Nearly four-fifths of white evangelicals say they’ll vote for Trump


Nearly four-fifths of white evangelical voters plan to cast their ballots for Donald Trump, despite his multiple marriages, lack of piety and inconsistency on issues they care about most, a new poll has found.

Support for Trump among white evangelicals is even stronger than it was four years ago for Mitt Romney, the previous Republican candidate for president, according to the poll of religious voters, released this week by the Pew Research Center.

White evangelicals make up about one-fifth of all registered voters and are a coveted bloc who, when energized, can turn out the vote through their churches and social networks. It has been unclear to what extent Trump will be able to capture this core Republican constituency, because some leading evangelicals have spoken of being disturbed by his penchant for boasting about himself and belittling others, his pledges to deport Mexican immigrants and bar Muslims from entering the country, and his past support for abortion rights and gay rights.

Some influential evangelical leaders have joined the “Never Trump” camp, while others have pledged support for Trump. More came on board after he wooed about 1,000 of them in a closed-door meeting in New York.

“Trump is not a true believer in any sense, both religiously and on the issues, but he’s speaking to them,” said J. Tobin Grant, a professor of political science at Southern Illinois University-Carbondale and a columnist at the Religion News Service. “He’s actively courting them, and that’s what the activists want. They want to have a seat at the table, and they felt they didn’t have that with Romney.”

The poll also found that Catholics favored Hillary Clinton, the presumptive Democratic nominee, over Trump by 17 percentage points, a significant shift from the 2012 presidential race, when Election Day exit polls showed Catholics split almost evenly between Romney and the Democratic incumbent, President Barack Obama.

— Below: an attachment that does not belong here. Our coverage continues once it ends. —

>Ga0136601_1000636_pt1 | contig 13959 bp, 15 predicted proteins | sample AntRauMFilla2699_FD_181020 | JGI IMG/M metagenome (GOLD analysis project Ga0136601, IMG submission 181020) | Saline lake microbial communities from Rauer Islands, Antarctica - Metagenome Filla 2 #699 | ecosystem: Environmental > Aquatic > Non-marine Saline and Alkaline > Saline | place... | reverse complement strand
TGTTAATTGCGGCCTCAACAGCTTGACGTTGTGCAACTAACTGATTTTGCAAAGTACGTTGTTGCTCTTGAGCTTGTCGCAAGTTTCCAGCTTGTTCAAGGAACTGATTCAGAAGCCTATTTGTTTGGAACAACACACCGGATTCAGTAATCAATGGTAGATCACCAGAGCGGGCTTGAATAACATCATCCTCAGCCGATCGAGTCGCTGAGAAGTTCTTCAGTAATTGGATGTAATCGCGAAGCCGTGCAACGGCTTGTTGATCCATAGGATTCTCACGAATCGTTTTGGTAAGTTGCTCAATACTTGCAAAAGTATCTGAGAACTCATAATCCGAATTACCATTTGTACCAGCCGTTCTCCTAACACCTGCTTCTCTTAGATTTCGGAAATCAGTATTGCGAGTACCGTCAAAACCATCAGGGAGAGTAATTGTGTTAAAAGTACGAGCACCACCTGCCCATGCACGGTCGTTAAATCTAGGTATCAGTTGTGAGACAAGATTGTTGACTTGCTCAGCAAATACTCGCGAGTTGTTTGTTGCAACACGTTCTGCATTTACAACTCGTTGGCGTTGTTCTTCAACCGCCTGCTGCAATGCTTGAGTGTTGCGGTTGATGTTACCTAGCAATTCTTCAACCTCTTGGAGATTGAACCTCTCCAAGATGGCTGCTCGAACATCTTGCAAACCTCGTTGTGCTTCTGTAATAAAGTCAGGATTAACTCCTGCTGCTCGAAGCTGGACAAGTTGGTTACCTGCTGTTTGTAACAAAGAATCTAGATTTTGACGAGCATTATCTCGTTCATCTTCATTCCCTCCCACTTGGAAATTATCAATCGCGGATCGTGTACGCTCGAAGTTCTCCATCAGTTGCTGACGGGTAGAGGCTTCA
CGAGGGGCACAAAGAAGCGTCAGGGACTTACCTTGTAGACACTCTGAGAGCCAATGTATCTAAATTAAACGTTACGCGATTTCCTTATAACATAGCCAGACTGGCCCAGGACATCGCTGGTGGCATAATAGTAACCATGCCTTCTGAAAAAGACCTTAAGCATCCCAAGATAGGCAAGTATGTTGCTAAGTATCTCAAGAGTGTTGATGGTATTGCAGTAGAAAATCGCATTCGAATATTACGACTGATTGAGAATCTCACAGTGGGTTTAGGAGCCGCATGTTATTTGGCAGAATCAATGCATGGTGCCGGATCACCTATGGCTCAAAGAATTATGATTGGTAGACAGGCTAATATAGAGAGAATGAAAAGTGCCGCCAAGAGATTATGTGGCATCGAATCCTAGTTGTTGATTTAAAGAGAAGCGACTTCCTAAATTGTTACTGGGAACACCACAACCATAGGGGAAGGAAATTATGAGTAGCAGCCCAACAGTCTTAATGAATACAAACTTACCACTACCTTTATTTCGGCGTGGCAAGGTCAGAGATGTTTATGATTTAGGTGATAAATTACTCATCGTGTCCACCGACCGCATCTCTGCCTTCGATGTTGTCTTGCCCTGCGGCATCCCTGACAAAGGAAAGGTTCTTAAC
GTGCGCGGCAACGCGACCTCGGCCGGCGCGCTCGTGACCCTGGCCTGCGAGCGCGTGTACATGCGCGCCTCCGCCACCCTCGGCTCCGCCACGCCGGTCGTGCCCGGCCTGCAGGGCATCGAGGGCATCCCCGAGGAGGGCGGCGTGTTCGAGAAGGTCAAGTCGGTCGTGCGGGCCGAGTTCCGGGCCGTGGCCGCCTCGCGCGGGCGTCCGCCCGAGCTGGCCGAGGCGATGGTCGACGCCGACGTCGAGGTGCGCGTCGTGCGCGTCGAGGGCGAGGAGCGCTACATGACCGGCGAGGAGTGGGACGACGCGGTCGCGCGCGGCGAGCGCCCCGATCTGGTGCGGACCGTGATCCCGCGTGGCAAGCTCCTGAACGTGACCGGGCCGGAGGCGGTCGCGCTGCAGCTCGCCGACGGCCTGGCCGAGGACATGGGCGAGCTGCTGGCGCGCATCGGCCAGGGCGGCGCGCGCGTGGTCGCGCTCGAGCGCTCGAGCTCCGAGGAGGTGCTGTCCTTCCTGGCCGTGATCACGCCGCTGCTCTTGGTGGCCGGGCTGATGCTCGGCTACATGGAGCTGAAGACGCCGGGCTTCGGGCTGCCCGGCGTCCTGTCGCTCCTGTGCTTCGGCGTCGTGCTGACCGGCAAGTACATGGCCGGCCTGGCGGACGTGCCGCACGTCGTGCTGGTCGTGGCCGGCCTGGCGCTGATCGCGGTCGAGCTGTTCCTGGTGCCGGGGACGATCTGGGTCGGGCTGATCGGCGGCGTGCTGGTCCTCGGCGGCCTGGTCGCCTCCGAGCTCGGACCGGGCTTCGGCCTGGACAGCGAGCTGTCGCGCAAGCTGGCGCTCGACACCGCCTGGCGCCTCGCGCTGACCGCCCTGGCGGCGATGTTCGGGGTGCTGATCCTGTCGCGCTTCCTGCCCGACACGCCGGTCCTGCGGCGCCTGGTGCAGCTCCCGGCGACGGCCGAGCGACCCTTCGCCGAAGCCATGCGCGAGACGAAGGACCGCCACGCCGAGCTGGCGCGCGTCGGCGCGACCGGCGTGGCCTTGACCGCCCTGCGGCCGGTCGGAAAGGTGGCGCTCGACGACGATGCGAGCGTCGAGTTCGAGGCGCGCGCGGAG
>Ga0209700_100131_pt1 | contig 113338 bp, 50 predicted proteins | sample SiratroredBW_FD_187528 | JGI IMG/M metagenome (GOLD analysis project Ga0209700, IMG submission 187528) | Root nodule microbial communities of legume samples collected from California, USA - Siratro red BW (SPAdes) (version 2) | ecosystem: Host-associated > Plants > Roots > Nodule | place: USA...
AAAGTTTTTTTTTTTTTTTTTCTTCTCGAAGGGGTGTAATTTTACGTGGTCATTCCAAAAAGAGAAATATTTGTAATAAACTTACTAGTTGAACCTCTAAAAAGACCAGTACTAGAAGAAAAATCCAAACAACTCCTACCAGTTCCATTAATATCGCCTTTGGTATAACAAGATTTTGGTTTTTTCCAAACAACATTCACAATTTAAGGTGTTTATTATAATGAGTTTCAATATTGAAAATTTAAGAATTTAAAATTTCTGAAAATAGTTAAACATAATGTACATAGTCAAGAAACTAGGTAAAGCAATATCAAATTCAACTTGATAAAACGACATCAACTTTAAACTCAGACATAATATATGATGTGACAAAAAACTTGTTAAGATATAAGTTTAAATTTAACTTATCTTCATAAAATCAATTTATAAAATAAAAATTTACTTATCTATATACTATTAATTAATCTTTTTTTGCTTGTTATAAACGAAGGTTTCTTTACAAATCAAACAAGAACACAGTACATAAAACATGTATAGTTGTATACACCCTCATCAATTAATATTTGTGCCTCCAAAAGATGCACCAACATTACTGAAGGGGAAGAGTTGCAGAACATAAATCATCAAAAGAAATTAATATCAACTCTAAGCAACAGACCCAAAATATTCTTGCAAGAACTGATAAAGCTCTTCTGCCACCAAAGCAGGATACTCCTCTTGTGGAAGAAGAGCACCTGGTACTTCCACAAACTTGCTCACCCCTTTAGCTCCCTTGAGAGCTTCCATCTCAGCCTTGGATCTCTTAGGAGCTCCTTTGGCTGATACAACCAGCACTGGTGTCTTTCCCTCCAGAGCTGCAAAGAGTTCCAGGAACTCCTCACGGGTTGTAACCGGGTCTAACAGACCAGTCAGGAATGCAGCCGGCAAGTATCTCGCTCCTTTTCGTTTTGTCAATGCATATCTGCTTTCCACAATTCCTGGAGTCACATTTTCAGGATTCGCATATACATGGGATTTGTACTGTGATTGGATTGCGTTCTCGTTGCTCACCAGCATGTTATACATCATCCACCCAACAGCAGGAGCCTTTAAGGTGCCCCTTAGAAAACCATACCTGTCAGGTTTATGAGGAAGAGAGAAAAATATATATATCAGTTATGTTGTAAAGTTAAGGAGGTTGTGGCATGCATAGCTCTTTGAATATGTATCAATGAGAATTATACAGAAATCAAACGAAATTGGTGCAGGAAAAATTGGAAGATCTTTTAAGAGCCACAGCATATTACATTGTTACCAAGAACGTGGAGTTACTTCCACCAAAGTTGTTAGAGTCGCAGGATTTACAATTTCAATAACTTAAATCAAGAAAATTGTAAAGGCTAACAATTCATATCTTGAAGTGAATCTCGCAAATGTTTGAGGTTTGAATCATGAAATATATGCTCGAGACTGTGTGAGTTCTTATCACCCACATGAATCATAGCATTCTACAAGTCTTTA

The change is largely because of the support of Hispanic Catholics, who make up about one-third of Catholics in the United States and favor Clinton over Trump by an overwhelming 77 percent to 16 percent.

White Catholics narrowly favor Trump over Clinton, 50 to 46 percent, but Clinton has a 19-point advantage among all Catholics who say they attend Mass weekly.

Black Protestants are firmly in Clinton’s camp, and white mainline Protestants favored Trump over Clinton, 50 to 39 percent. The survey did not show results for members of minority religious groups, including Buddhists, Hindus, Jews and Muslims, because there were not enough of them in the poll.

The survey found Clinton leading Trump decisively in a two-way contest, 51 to 42 percent.

Clinton has solid support from voters who claim no religion, a cohort known as the “nones,” according to the poll.

This group has grown rapidly in recent years, and now makes up about one-fifth of registered voters, about the same share of the electorate as white evangelicals.

Religiously unaffiliated voters back Clinton by 68 percent to 26 percent, but their support is softer than evangelicals’ support for Trump.

The poll found that 36 percent of white evangelicals said they strongly supported Trump, while in June 2012, just 26 percent said they strongly supported Romney. Romney faced resistance from some evangelicals because of his Mormon faith.

Trump is a member of the Presbyterian Church USA, a liberal mainline Protestant denomination, and has demonstrated little fluency in the Bible or Christianity.

But the poll showed that voters in general, including evangelicals, were dissatisfied with their options this year. Forty-two percent of white evangelical voters said it would be difficult to choose between Trump and Clinton because “neither one” would make a good president.

In fact, the survey found that the desire to defeat Clinton was the prime reason evangelicals supported Trump.

Of the 78 percent of white evangelicals who said they would vote for Trump, 45 percent said their decision was “mainly a vote against Clinton,” while only 30 percent said it was “mainly a vote for Trump.”